About a year and a half ago, I wrote an article titled “Quality vs. Quantity — which should you focus on?”, where I questioned whether quantity or quality is more important in marketing and startups.
This argument clearly struck a chord, as that post received over 2,100 views, 419 Likes, and 103 comments here on LinkedIn (the most ever for me, by far!).
I’ve been continuously thinking about that argument ever since I penned that article.
And while it may be controversial, I believe that quantity is better than quality in many situations. Hear me out.
Examples where quantity > quality
Let’s talk about content marketing. As long as you produce some minimum level of quality content, I believe that the more pieces of content you produce, the better off you’ll be compared to producing fewer, “great” pieces of content.
The longer you stick with creating content, the more pieces of content you’ll create, and the more you’ll be on the top of your audience’s mind. If you only create a few pieces of long, great content, they may be successful for a little while, but you won’t engage your audience frequently enough to have a lasting impact.
For example, Gary Vaynerchuk is EVERYWHERE. He posts at least 6 or 7 pieces of content per day. His content is good, but I wouldn’t say that it’s of the highest quality and production value, because that’s not what he’s going for. He documents — he doesn’t “create” — so he can crank out as many pieces of content as possible. And now he’s internet famous.
Venture capitalist Fred Wilson is similar. He writes everyday on his blog, and he does not always write good articles. He writes some solid, insightful pieces about startups, technology, and venture capital, but other times he writes about his vacations or just posts a link to a video. But he has written everyday for the past 14 years and thus has amassed a very large audience.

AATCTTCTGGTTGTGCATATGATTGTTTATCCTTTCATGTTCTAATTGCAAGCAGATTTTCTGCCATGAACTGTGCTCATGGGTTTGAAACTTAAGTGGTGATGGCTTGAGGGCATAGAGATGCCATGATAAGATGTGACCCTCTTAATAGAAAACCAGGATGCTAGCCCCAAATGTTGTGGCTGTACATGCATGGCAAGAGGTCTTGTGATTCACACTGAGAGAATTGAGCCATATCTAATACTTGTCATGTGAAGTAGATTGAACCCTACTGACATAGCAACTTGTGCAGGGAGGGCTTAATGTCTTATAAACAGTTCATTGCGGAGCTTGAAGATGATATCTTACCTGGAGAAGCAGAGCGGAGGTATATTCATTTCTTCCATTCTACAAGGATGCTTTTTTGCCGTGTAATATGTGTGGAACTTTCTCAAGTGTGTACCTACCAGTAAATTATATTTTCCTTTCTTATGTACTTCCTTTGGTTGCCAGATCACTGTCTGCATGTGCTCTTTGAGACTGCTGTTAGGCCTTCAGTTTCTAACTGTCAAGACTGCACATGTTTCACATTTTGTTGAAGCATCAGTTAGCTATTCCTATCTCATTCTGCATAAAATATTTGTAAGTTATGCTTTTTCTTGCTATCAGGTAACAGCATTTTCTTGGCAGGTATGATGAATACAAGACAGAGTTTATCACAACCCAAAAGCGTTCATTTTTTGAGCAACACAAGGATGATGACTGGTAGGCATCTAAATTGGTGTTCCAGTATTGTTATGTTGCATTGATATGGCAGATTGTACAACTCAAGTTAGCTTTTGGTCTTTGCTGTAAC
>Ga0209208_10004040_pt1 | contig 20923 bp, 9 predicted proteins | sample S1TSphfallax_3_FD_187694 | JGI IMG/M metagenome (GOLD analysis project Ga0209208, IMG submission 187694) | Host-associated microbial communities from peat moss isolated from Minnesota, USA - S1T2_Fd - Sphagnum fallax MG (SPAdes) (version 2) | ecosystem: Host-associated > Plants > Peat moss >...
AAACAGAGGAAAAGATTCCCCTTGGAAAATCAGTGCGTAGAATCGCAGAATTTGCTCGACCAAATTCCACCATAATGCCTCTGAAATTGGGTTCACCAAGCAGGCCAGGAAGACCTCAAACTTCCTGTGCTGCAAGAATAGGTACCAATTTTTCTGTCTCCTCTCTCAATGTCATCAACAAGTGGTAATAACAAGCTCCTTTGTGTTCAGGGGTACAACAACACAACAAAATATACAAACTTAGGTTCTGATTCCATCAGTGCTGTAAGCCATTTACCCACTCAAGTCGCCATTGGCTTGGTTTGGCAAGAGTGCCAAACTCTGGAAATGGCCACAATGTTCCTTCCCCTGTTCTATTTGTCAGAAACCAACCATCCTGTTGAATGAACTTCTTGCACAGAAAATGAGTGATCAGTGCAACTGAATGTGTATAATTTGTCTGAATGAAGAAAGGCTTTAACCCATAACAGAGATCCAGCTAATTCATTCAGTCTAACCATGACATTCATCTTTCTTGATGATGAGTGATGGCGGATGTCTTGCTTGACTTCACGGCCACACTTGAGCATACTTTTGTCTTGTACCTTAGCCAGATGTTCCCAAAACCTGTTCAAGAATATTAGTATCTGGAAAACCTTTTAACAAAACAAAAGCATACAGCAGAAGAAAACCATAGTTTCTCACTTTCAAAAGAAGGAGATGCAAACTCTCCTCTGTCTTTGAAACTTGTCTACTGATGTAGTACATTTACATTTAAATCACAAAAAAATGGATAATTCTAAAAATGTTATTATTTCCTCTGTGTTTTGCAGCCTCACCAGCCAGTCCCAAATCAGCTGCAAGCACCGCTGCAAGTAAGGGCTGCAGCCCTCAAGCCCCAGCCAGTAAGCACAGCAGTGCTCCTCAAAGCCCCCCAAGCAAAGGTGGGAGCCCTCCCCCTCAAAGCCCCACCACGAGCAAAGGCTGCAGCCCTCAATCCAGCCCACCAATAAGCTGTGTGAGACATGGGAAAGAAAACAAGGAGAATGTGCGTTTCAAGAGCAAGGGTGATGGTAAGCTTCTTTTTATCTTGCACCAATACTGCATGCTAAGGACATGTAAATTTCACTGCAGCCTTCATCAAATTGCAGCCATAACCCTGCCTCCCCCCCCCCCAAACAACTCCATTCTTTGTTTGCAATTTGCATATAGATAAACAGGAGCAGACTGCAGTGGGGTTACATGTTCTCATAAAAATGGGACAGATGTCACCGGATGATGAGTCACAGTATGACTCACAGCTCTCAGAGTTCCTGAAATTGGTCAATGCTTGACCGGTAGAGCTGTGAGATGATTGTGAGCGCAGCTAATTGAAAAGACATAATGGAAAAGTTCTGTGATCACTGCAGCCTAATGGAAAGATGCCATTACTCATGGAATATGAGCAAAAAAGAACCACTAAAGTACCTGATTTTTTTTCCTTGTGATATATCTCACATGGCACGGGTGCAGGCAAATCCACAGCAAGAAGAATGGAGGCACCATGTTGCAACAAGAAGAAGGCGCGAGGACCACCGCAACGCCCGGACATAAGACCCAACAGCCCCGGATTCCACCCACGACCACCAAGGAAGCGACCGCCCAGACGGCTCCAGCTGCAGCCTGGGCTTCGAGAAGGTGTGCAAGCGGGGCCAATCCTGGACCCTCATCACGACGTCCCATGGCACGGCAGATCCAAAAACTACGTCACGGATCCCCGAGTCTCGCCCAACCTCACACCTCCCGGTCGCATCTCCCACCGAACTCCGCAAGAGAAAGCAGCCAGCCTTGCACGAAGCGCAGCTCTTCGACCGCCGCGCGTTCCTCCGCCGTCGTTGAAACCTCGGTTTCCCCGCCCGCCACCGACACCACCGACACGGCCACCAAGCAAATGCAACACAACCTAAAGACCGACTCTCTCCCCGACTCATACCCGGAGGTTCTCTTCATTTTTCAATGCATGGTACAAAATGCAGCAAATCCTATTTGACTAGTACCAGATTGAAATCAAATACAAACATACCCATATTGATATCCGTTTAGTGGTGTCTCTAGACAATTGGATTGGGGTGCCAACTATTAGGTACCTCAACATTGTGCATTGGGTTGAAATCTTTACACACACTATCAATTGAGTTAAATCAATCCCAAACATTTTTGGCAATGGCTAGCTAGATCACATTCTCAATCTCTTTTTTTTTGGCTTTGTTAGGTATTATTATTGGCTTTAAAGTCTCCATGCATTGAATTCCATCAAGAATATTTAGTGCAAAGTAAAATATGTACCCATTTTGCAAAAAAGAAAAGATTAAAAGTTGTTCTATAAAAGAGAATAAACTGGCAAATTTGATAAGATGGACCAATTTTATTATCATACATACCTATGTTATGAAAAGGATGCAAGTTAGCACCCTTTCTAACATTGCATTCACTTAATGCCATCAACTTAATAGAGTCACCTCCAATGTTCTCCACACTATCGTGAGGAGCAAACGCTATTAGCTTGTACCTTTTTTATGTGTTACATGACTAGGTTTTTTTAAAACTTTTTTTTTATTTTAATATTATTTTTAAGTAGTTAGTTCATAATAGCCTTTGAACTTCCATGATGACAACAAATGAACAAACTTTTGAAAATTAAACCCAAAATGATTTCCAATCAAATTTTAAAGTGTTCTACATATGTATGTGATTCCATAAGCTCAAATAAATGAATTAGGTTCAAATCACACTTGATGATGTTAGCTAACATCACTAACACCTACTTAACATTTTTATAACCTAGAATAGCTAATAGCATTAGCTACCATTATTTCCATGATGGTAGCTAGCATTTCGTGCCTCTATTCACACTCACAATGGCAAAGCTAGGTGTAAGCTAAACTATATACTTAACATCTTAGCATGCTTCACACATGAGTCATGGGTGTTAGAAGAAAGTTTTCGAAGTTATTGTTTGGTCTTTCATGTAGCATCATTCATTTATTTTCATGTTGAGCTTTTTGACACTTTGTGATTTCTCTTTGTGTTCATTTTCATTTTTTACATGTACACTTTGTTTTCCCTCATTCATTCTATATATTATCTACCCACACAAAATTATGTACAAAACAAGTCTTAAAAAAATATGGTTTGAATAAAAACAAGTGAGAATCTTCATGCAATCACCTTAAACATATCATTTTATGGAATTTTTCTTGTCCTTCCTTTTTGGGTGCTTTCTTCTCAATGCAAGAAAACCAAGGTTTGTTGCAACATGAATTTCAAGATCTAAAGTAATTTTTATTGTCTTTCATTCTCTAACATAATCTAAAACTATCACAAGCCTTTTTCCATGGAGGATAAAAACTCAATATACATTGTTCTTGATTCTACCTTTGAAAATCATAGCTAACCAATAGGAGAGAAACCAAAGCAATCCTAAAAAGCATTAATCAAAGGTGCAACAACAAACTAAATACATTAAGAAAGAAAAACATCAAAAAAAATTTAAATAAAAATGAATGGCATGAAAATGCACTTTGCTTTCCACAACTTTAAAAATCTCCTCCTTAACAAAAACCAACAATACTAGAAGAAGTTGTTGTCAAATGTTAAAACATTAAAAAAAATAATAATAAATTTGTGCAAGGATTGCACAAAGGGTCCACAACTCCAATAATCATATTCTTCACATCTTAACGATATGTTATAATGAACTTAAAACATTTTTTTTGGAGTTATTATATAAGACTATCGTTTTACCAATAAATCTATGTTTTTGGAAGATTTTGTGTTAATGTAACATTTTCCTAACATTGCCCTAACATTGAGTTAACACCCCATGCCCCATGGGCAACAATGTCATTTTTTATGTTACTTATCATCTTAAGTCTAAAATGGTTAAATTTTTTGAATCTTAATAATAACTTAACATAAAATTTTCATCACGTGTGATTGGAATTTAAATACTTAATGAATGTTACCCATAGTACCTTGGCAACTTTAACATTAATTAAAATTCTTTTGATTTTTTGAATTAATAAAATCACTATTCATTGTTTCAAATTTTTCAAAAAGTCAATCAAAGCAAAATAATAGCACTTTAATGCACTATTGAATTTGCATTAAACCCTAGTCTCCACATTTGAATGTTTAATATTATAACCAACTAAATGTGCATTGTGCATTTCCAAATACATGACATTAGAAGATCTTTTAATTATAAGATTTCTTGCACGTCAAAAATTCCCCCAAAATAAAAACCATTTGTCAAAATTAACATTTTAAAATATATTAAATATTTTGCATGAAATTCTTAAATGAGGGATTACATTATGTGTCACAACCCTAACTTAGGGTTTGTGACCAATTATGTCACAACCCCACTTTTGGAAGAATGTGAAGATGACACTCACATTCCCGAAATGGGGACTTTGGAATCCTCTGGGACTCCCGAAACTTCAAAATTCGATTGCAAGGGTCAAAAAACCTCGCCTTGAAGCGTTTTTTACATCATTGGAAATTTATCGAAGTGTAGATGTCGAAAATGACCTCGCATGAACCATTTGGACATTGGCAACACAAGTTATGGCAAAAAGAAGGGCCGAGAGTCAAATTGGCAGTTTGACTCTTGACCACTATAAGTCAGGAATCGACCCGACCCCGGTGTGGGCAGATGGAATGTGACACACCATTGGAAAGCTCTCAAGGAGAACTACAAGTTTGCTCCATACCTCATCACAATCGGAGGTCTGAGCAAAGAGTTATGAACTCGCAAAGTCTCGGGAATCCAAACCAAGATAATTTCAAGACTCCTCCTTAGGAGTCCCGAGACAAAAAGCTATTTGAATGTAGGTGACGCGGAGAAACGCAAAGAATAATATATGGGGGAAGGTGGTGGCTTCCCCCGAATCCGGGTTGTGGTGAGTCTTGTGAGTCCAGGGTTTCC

More customers is better than fewer customers who love your product.
Take EverPix, for example. EverPix was a beloved photo storage app which many called one of the best of its kind. Yet the company was only able to acquire 6,800 paying customers and died.
Wouldn’t you like to have more customers, some of which might be a pain in the ass, instead of fewer, perfect customers? Your revenue will be greater, your company will be larger, and you’ll make more money.
In Silicon Valley, venture capitalists fund entrepreneurs who are attacking large markets. And apps that have many users but little revenue and profit get funded (e.g. Snapchat in its early days) because VCs believe that if you build a large audience, you can eventually monetize that audience. I’m not saying this philosophy is correct nor is building a venture-scale business the only way to go, but it’s reality — scale and large markets get the dollars.
I can go on and on and name many other situations where quantity trumps quantity.
Here’s why I think this is.
Quality is subjective, quantity isn’t
Game of Thrones is an amazing TV show with a great plot, well-developed characters, and some of the highest production values ever. But some people still don’t like it.
I would not say that The Macarena was a good song. But it became one of the biggest one-hit wonders ever.
If you meet some minimum threshold of quality and consistently create, you will be able to find an audience that will like your work, because quality is subjective, and quantity isn’t.
Quantity can lead to quality
James Altucher preaches about thinking of 10 ideas everyday. Yeah, most of them will be crap, but out of those hundreds or thousands of ideas, there will be few that will be really good.
Your first few blog posts, podcast episodes, or videos will definitely be shit. But if you create (or document) every day, you’re going to learn very quickly about what it takes to improve and create awesome content. If you take two months to create that perfect video, you won’t learn fast enough.
The more customers you have, the more you can learn from them to improve your product or service, and faster.
Quantity can lead to quality, and that’s a powerful thing.
I’m sure I am going to get roasted.
But I do believe that quantity is better than quality in many scenarios.
Go ahead, roast away! I’d love to hear your thoughts in the comments.